Once completed, Mike and his son took it out for a spin. many of his old street racing friends were amazed he still had the same red '69 Hemi Road Runner after all these years.
It was the burnt bearings that helped preserve the Plymouth's gorgeous condition. Unable to run under its own power, the bird was forced into hibernation, where the interior and factory R6 Red paint would be protected from the sun's damaging rays, careless shoppers in parking lots, and other dings, dents, and scratches. its unwilling abandonment would save the original condition, thus making it a prime example of a surviving Hemi-powered Road Runner.
Current rising auction prices would ensure the Runner's preservation as Mike watched his liability transform into an asset. He realized the immaculate-condition B-Body was now worth more as a "survivor" than something to be raced and toyed with, so he reserved the dated-coded, all-original '69 bird as a show and occasional cruiser.
As of press time, the clock shows a meager 14,930 miles.
Getting the most air to the...
Getting the most air to the hard-breathing elephant as quickly as possible was the inspiration behind Plymouth's Air Grabber system.
Often duplicated, Hemi Orange...
Often duplicated, Hemi Orange paint on the battery cable is a sign of either factory originality or a detailed restoration. Bolted on before each Hemi was sprayed with its famous hue, the battery cable and retaining bolt were typically partially painted when the engine was coated. (That's a free tip to all you would-be restorers out there.)
Fast Facts: '69 Plymouth Road Runner
Mike Pehanich - Mountain Top, PA
Engine: The stock 426 Hemi was made with an eight-bolt steel crank, Hemi connecting rods, 10.5:1 compression pistons, and a solid lifter Chrysler camshaft, factory iron heads with original valves, rocker arms, and dual-carburetor intake manifold topped with a pair of AFB Carters. Only a couple of main bearings needed to be replaced nearly 14 years after Mike purchased the Runner in 1970.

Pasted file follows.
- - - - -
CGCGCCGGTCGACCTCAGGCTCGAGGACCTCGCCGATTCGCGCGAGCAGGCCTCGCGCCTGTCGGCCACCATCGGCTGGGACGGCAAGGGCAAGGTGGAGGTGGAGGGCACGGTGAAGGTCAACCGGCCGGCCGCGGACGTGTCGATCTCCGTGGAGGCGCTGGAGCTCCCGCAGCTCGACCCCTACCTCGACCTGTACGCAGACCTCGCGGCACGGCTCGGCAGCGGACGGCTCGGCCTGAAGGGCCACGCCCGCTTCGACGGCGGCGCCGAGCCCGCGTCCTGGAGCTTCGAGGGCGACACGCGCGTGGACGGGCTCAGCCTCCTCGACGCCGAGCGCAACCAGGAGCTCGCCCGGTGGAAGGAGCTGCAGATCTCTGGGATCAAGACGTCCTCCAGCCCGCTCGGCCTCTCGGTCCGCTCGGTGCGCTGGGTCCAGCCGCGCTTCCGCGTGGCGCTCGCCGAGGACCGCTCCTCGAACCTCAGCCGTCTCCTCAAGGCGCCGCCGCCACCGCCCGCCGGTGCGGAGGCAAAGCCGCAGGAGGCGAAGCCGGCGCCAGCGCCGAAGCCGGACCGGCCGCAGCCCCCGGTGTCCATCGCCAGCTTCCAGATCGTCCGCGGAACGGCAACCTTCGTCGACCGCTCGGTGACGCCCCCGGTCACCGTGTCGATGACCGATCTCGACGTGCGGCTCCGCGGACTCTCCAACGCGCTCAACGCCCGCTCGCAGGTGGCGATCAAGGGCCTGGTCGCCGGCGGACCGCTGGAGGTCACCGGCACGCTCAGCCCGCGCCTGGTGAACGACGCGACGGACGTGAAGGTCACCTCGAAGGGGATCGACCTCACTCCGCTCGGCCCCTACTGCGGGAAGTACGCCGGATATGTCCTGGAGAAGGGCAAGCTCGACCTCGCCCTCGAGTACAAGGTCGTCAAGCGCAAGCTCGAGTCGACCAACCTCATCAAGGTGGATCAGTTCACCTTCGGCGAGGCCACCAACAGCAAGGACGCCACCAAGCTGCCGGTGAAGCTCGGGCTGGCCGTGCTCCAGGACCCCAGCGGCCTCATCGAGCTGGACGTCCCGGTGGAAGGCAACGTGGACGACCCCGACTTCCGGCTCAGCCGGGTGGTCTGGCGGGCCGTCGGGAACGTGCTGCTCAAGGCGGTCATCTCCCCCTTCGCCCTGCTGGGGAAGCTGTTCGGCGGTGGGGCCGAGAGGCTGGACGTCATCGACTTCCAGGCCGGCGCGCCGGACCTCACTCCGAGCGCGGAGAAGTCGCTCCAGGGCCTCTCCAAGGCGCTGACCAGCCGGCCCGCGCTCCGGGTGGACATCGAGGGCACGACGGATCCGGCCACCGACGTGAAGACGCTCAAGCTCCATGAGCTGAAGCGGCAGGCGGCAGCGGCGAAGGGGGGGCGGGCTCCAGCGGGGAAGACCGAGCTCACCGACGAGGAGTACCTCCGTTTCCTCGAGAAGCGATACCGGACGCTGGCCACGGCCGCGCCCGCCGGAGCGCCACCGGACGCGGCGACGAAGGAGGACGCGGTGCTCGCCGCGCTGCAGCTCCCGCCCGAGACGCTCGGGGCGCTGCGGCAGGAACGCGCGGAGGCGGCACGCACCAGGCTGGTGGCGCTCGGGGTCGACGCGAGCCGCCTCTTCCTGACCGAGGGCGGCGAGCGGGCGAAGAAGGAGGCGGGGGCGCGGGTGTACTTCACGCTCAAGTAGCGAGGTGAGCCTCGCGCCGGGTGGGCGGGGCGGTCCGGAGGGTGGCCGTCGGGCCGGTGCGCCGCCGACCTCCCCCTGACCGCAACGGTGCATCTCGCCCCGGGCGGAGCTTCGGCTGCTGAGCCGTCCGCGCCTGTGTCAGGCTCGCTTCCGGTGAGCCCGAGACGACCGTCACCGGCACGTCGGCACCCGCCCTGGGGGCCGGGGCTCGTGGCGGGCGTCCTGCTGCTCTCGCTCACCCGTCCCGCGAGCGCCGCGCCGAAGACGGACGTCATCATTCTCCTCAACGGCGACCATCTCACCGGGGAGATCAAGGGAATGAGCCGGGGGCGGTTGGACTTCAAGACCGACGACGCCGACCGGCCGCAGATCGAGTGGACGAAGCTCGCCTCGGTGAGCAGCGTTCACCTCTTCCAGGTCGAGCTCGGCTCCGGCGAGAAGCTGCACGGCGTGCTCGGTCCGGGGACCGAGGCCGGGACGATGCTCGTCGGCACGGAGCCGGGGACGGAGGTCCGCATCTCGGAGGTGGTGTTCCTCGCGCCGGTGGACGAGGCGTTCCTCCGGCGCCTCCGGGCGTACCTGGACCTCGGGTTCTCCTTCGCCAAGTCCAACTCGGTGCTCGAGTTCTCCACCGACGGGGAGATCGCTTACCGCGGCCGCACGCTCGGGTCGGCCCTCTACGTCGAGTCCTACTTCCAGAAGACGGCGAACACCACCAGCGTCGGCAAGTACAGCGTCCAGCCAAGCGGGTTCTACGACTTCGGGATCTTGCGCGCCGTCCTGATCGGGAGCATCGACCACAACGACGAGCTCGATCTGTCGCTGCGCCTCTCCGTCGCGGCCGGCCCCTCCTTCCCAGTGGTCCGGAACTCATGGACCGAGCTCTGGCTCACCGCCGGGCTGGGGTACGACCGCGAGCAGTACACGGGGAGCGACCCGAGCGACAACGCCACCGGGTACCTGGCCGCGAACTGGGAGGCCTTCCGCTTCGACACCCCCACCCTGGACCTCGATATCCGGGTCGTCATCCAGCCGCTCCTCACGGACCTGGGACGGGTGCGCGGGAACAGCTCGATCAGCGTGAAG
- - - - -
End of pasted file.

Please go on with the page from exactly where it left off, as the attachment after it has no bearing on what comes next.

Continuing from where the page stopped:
Transmission: Never requiring a rebuild, the factory 727 TorqueFlite is exactly how it came from the factory with the original torque converter.
An added perk on top of the...
An added perk on top of the purchase of Magnum 500s were these caps. Marked with an official-looking cross-flagged badge, the spinners were usually taken off, lost, or overlooked when the famous wheels were special ordered.
Rearend: Part of the allure of the B-Body was its Dana 60, filled with a Sure Grip differential and 4.10 gears.
Horsepower & Performance: The books say 425 horsepower, but we know better than that, don't we?
Suspension: Nothing has changed, even the ball joints. Power steering helps heave the wheels left to right underneath the bulk of the weighty elephant. Even the shocks are the same as if it was still the fall of 1968.
Brakes: Power brakes came standard with nearly every Hemi-equipped Mopar. The power discs and drums in back struggle to bring the Road Runner to a screaming halt when decelerating from a hard pull.
Wheels: 15x7-inch Magnum 500 wheels with the factory spinner caps.
Rubber: Replacement Redline Goodyears, G-70s at all four corners.
Body: No replacement panels, no bodywork, nada-it's 100-percent original.
Paint: Never repainted, the factory E6 Red paint still looks amazing.
Interior: never replaced or touched up, the interior boasts a Christmas list of goodies that would make a fully-loaded GTX or Charger blush-six-way adjustable bucket seats with adjustable headrests, a woodgrain-topped center console with interior light package, an eight-track stereo and three factory speakers, factory tinted windows with a rear-window defogger, manual Air Grabber underdash lever, and an in-dash tachometer. The only thing missing we could think of would be power windows and air conditioning, though Hemi cars couldn't come with A/C.